The Shanghai Ocean Aquarium is a public aquarium located in the centre of Shanghai next to the Pearl of the Orient Tower. It is not only home to an Oranda goldfish named Bruce Lee, which measures 44 cm TL, but it hosts the longest underwater tunnel in the world. Located at 158, Yincheng Road (North), Pudong, the Shanghai Ocean Aquarium is a high-tech tourist project newly constructed. Heiko, during his most recent visit to China, was invited by the SHOU students and the Shanghai aquarium curator to visit it. Here his report.
The Shanghai Ocean Aquarium in the centre of Shanghai has in its newly constructed modern building with 22.4 000 sqm floor space. And it is made up of 8 major areas with 28 large-scale theme marine life exhibition areas, displaying 300 species and ten thousand more rare fishes from all over the world. Some of them are most unique freshwater and marine life; others are rare aquatic life forms unique of China. All these give visitors a pleasant impression of “experiencing the wonders of the five continents at the bottom of the sea” – and Heiko was kindly invited by these great students of the Shanghai Ocean University.
Some of the freshwater themes and Chinese fishes:
Two of the endemic Chinese sturgeon species, here in a giant aquarium with other Yangzi River fishes (top two). There is also the only Asian catostomid, Myxocyprinus asiaticus, which has a quite different colour pattern when juvenile (lower). But not only its colour changes with its age, also the dorsal fin changes its shape (upper).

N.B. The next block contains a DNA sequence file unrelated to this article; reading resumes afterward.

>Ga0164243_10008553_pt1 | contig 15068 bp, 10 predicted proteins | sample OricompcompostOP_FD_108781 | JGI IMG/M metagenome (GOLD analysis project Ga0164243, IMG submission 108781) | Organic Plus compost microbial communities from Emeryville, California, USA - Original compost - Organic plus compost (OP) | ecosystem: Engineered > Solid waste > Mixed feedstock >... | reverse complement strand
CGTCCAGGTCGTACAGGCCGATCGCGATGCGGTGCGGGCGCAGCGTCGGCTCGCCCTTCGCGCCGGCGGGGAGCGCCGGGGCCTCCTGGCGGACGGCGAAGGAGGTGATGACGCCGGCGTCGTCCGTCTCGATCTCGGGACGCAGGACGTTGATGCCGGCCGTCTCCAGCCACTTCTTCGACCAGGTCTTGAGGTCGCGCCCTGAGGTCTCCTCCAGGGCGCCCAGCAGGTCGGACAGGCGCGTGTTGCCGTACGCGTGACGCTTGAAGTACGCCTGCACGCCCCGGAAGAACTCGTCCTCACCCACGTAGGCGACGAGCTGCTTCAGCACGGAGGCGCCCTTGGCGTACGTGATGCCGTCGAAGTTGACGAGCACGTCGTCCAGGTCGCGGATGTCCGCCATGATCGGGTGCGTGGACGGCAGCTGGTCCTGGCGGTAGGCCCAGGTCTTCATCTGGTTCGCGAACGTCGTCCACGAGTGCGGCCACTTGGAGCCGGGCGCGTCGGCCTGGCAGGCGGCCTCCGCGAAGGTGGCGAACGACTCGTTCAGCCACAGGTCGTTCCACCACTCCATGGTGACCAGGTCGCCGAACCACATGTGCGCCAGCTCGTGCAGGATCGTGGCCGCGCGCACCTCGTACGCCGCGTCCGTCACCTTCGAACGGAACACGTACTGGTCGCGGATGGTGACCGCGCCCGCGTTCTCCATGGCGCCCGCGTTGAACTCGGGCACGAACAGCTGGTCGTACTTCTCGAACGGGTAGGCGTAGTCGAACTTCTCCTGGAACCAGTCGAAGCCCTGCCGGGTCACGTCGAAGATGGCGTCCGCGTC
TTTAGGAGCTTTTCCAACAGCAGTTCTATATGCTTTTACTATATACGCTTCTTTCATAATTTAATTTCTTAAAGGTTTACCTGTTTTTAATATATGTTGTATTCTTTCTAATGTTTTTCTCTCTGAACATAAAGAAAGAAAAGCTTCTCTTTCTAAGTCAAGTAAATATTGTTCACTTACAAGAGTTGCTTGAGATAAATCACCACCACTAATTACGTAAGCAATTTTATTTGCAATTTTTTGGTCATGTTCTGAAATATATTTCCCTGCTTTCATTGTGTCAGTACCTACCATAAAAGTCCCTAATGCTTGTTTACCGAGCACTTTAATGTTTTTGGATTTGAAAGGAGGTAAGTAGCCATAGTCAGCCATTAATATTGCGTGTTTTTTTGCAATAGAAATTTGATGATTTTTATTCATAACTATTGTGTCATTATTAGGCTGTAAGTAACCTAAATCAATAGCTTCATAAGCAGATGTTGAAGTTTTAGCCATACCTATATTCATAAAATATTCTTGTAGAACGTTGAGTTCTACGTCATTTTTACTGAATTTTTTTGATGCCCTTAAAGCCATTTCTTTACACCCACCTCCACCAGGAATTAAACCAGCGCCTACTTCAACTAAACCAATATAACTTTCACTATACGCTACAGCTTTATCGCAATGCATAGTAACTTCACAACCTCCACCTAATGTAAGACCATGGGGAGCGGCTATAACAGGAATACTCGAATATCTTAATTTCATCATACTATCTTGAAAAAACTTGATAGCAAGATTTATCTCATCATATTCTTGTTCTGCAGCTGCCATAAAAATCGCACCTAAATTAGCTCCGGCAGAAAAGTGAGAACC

Sinibotia superciliaris, female (upper) and male (lower).
Leptobotia pellegrini, male (upper) and female (lower).
Liobagrus marginatus – in order to get its prey this catfish species play dead most of the time, as seen here (also for protection).
Sarcocheilichthys parvus, male (above) and female (lower).
Chanodichthys erythropterus (Erythroculter ilishaeformis is a synonym of the latter) – a very large cyprinid.
Macropodus opercularis (Macropodus chinensis is to be a synonym of the latter).
The Chinese Aligator is endemic but only living now in captive breeding program it is said to be extinct in nature. Here shown at a nice display.
This display of the Chinese giant salamander (Andrias davidianus) is the largest in the world, reaching a length of 180 cm (6 ft), although it rarely – if ever – reaches that size today. It is considered critically endangered due to habitat loss, pollution, and over-collecting, as it is considered a delicacy and also used in traditional Chinese medicine.
The Silver Carp, Grass Carp, Bighead Carp and Black carp and their polyculture system is well displayed here.
Some shark (fin) education for Chinese and visitors and fossils:
One large section is dedicated to the terrible worldwide decimation of sharks for their fins (Chinese delicacy the shark-fin soup), to the overfishing in the Oceans of the world and decimation of fishes, as well as there is a touch tank and the breeding program of sharks is displayed.
There is also a large display of well preserved fossils of fishes and other animals.